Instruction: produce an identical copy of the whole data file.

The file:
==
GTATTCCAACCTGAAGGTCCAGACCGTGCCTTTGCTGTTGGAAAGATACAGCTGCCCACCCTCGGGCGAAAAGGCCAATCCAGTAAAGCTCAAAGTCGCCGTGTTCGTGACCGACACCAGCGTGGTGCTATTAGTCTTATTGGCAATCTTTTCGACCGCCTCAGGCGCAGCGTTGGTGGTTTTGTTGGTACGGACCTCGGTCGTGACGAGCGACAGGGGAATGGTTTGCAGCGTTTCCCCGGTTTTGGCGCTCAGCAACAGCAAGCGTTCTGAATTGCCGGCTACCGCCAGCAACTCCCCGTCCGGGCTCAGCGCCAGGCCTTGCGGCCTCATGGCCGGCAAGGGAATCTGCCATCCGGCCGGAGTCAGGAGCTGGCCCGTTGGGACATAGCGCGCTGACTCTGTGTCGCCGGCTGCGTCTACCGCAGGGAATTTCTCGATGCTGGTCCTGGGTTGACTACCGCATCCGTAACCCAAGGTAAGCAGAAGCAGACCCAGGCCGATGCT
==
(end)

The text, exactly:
GTATTCCAACCTGAAGGTCCAGACCGTGCCTTTGCTGTTGGAAAGATACAGCTGCCCACCCTCGGGCGAAAAGGCCAATCCAGTAAAGCTCAAAGTCGCCGTGTTCGTGACCGACACCAGCGTGGTGCTATTAGTCTTATTGGCAATCTTTTCGACCGCCTCAGGCGCAGCGTTGGTGGTTTTGTTGGTACGGACCTCGGTCGTGACGAGCGACAGGGGAATGGTTTGCAGCGTTTCCCCGGTTTTGGCGCTCAGCAACAGCAAGCGTTCTGAATTGCCGGCTACCGCCAGCAACTCCCCGTCCGGGCTCAGCGCCAGGCCTTGCGGCCTCATGGCCGGCAAGGGAATCTGCCATCCGGCCGGAGTCAGGAGCTGGCCCGTTGGGACATAGCGCGCTGACTCTGTGTCGCCGGCTGCGTCTACCGCAGGGAATTTCTCGATGCTGGTCCTGGGTTGACTACCGCATCCGTAACCCAAGGTAAGCAGAAGCAGACCCAGGCCGATGCT